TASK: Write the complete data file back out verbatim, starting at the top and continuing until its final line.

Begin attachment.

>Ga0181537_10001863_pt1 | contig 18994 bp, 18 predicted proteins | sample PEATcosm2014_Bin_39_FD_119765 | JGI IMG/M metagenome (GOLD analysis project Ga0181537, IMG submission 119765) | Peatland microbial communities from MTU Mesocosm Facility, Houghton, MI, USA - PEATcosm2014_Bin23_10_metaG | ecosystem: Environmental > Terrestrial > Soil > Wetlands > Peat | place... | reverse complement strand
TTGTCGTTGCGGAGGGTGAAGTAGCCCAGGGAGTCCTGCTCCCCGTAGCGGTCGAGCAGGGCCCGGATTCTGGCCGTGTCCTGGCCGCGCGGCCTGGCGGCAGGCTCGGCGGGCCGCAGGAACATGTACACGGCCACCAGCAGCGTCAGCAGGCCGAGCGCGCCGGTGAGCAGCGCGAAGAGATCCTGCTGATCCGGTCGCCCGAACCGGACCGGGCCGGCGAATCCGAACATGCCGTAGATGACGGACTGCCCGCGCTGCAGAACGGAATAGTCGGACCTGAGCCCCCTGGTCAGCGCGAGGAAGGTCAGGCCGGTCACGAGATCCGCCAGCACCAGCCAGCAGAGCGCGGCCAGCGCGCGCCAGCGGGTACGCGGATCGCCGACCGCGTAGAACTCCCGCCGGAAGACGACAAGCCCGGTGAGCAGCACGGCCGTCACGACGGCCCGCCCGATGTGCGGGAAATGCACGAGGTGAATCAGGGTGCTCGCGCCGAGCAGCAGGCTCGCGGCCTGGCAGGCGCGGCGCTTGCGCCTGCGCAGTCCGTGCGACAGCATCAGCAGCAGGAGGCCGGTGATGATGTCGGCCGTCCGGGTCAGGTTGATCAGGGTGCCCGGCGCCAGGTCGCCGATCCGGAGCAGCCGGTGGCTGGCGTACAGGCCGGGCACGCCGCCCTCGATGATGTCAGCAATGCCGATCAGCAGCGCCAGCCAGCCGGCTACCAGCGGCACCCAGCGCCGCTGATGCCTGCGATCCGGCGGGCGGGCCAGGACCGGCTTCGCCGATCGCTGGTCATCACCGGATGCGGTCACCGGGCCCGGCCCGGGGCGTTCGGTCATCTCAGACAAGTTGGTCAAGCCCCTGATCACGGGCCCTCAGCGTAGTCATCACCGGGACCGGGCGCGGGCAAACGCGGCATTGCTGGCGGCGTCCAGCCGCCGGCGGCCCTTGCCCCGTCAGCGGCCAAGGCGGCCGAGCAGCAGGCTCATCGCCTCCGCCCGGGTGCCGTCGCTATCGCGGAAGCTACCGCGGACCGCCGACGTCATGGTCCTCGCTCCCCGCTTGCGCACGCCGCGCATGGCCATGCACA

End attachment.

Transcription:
>Ga0181537_10001863_pt1 | contig 18994 bp, 18 predicted proteins | sample PEATcosm2014_Bin_39_FD_119765 | JGI IMG/M metagenome (GOLD analysis project Ga0181537, IMG submission 119765) | Peatland microbial communities from MTU Mesocosm Facility, Houghton, MI, USA - PEATcosm2014_Bin23_10_metaG | ecosystem: Environmental > Terrestrial > Soil > Wetlands > Peat | place... | reverse complement strand
TTGTCGTTGCGGAGGGTGAAGTAGCCCAGGGAGTCCTGCTCCCCGTAGCGGTCGAGCAGGGCCCGGATTCTGGCCGTGTCCTGGCCGCGCGGCCTGGCGGCAGGCTCGGCGGGCCGCAGGAACATGTACACGGCCACCAGCAGCGTCAGCAGGCCGAGCGCGCCGGTGAGCAGCGCGAAGAGATCCTGCTGATCCGGTCGCCCGAACCGGACCGGGCCGGCGAATCCGAACATGCCGTAGATGACGGACTGCCCGCGCTGCAGAACGGAATAGTCGGACCTGAGCCCCCTGGTCAGCGCGAGGAAGGTCAGGCCGGTCACGAGATCCGCCAGCACCAGCCAGCAGAGCGCGGCCAGCGCGCGCCAGCGGGTACGCGGATCGCCGACCGCGTAGAACTCCCGCCGGAAGACGACAAGCCCGGTGAGCAGCACGGCCGTCACGACGGCCCGCCCGATGTGCGGGAAATGCACGAGGTGAATCAGGGTGCTCGCGCCGAGCAGCAGGCTCGCGGCCTGGCAGGCGCGGCGCTTGCGCCTGCGCAGTCCGTGCGACAGCATCAGCAGCAGGAGGCCGGTGATGATGTCGGCCGTCCGGGTCAGGTTGATCAGGGTGCCCGGCGCCAGGTCGCCGATCCGGAGCAGCCGGTGGCTGGCGTACAGGCCGGGCACGCCGCCCTCGATGATGTCAGCAATGCCGATCAGCAGCGCCAGCCAGCCGGCTACCAGCGGCACCCAGCGCCGCTGATGCCTGCGATCCGGCGGGCGGGCCAGGACCGGCTTCGCCGATCGCTGGTCATCACCGGATGCGGTCACCGGGCCCGGCCCGGGGCGTTCGGTCATCTCAGACAAGTTGGTCAAGCCCCTGATCACGGGCCCTCAGCGTAGTCATCACCGGGACCGGGCGCGGGCAAACGCGGCATTGCTGGCGGCGTCCAGCCGCCGGCGGCCCTTGCCCCGTCAGCGGCCAAGGCGGCCGAGCAGCAGGCTCATCGCCTCCGCCCGGGTGCCGTCGCTATCGCGGAAGCTACCGCGGACCGCCGACGTCATGGTCCTCGCTCCCCGCTTGCGCACGCCGCGCATGGCCATGCACA